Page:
Breast Cancer Research and Treatment

, Volume 59, Issue 2, pp 163–170

Lipid peroxidation, free radical production and antioxidant status in breast cancer

Authors

  • Gibanananda Ray
    • Department of BiosciencesJamia Millia Islamia
  • Sanjay Batra
    • Department of BiochemistryKalawati Saran Children's Hospital
  • Nootan Kumar Shukla
    • Department of Surgical Oncology, and Department of Medical Oncology
  • Suryanarayan Deo
    • Department of Surgical Oncology, and Department of Medical Oncology
  • Vinod Raina
    • Department of Medical OncologyInstitute of Rotary Cancer Hospital, All India Institute of Medical Sciences
  • Seetharaman Ashok
    • Department of SurgeryLady Hardinge Medical College and Associated Hospitals, c[New Delhi
  • Syed Akhtar Husain
    • Department of BiosciencesJamia Millia Islamia
Article

DOI: 10.1023/A:1006357330486

Cite this article as:
Ray, G., Batra, S., Shukla, N.K. et al. Breast Cancer Res Treat (2000) 59: 163. doi:10.1023/A:1006357330486

Abstract

Reactive oxygen metabolites (ROMs), including superoxide anion (O2·−), hydrogen peroxide (H2O2) and hydroxyl radical (·OH), play an important role in carcinogenesis. There are some primary antioxidants such as superoxide dismutase (SOD), glutathione peroxidase (GPx) and catalase (CAT) which protect against cellular and molecular damage caused by the ROMs. We conducted the present study to determine the rate of O2·− and H2O2 production, and concentration of malondialdehyde (MDA), as an index of lipid peroxidation, along with the SOD, GPx and CAT activities in 54 breast cancer (BC) patients. Forty-two age- and sex-matched patients with minor surgical problems, who had no history of any neoplastic or breast disorders, were taken as controls.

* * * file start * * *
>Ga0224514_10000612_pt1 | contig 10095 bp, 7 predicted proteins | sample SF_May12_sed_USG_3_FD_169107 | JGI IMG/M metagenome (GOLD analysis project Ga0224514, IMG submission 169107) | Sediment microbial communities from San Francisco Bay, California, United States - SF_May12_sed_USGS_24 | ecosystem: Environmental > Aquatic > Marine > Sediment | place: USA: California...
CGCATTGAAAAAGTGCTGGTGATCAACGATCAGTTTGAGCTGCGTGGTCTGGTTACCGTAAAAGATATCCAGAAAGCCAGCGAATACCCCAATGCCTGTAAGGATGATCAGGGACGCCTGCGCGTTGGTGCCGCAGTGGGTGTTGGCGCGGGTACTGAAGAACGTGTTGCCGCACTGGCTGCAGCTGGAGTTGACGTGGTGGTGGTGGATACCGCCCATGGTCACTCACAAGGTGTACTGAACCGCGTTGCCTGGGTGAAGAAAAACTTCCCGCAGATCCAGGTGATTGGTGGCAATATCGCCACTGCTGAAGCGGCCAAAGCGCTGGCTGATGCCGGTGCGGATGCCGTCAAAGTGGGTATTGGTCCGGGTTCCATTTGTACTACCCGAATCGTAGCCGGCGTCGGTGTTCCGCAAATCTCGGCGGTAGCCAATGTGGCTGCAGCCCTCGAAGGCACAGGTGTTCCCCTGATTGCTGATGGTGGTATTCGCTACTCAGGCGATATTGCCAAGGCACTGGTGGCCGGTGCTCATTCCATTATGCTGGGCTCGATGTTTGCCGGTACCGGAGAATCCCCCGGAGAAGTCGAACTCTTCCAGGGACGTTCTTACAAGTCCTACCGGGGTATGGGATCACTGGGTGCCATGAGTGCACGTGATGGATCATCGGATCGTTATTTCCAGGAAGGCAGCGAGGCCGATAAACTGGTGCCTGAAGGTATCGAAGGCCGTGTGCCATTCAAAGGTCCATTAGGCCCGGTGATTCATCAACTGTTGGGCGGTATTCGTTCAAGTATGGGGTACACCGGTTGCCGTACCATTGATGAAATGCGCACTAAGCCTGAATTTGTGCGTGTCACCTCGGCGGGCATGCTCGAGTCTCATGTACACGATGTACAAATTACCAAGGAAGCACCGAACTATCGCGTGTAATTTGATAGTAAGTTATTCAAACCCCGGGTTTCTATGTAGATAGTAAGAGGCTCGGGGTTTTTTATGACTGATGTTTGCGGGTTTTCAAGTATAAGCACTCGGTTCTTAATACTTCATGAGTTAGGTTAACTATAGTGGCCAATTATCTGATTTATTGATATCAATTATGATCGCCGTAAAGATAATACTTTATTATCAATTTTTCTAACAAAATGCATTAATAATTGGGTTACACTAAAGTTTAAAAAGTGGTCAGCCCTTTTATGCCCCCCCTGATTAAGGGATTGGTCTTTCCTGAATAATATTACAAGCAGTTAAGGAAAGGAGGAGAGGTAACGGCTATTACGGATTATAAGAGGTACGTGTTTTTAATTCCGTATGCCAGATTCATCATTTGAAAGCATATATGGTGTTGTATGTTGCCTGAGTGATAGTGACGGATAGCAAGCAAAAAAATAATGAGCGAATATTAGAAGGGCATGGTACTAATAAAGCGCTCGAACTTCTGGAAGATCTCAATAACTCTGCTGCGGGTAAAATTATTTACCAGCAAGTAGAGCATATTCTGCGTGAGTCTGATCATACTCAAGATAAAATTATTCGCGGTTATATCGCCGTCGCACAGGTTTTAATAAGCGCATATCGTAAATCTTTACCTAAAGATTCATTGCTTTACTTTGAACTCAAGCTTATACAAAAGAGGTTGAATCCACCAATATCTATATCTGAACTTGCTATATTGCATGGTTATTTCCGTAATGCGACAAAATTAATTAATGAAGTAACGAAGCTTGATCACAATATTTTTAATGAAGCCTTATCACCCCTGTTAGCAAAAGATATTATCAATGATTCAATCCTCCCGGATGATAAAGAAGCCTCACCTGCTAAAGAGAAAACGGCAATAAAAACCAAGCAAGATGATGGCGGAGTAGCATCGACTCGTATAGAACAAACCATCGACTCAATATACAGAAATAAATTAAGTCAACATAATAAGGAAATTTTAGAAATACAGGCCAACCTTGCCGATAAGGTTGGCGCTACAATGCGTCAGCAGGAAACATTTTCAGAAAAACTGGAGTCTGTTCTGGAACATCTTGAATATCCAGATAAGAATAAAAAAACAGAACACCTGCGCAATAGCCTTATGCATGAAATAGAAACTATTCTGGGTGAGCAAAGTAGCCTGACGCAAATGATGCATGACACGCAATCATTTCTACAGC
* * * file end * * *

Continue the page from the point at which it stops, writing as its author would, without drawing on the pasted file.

The rate of O2·− production was significantly higher (p<0.001) in BC patients than controls, irrespective of clinical stages and menopausal status. Similarly, H2O2 production was significantly higher in BC patients, especially in stage III and postmenopausal groups, as compared to the respective controls. MDA concentration was also observed significantly elevated in stage II (p<0.001), stage III (p<0.01), postmenopausal (p<0.005), and premenopausal (p<0.02) group as compared to their corresponding controls. SOD and GPx activities were found significantly raised in all the groups (p<0.001), except the GPx activity was found a smaller alteration in stage IV (p<0.02). On the contrary, CAT activity was found significantly depressed in all the study groups. The maximum depression was observed in stage II (−61.8%). Lower CAT activity in our study may be the effect of higher production of ROMs, particularly O2·− and ·OH. SOD and GPx, however, were less effected by these higher ROMs production. The results of our study have shown a higher ROMs production and decreased CAT activity, which support the oxidative stress hypothesis in carcinogenesis. The relatively higher SOD and GPx may be due to the response of increased ROMs production in the blood. However, the higher SOD and GPx activities may be inadequate to detoxify high levels of H2O2 into H2O leading to the formation of the most dangerous ·OH radical followed by MDA. Therefore, administration of CAT may be helpful in the management of BC patients. However, further elaborate clinical studies are required to evaluate the role of such antioxidant enzymes in BC management.

breast cancercatalaseglutathione peroxidasemalondialdehydereactive oxygen metabolitessuperoxide dismutase

Copyright information

© Kluwer Academic Publishers 2000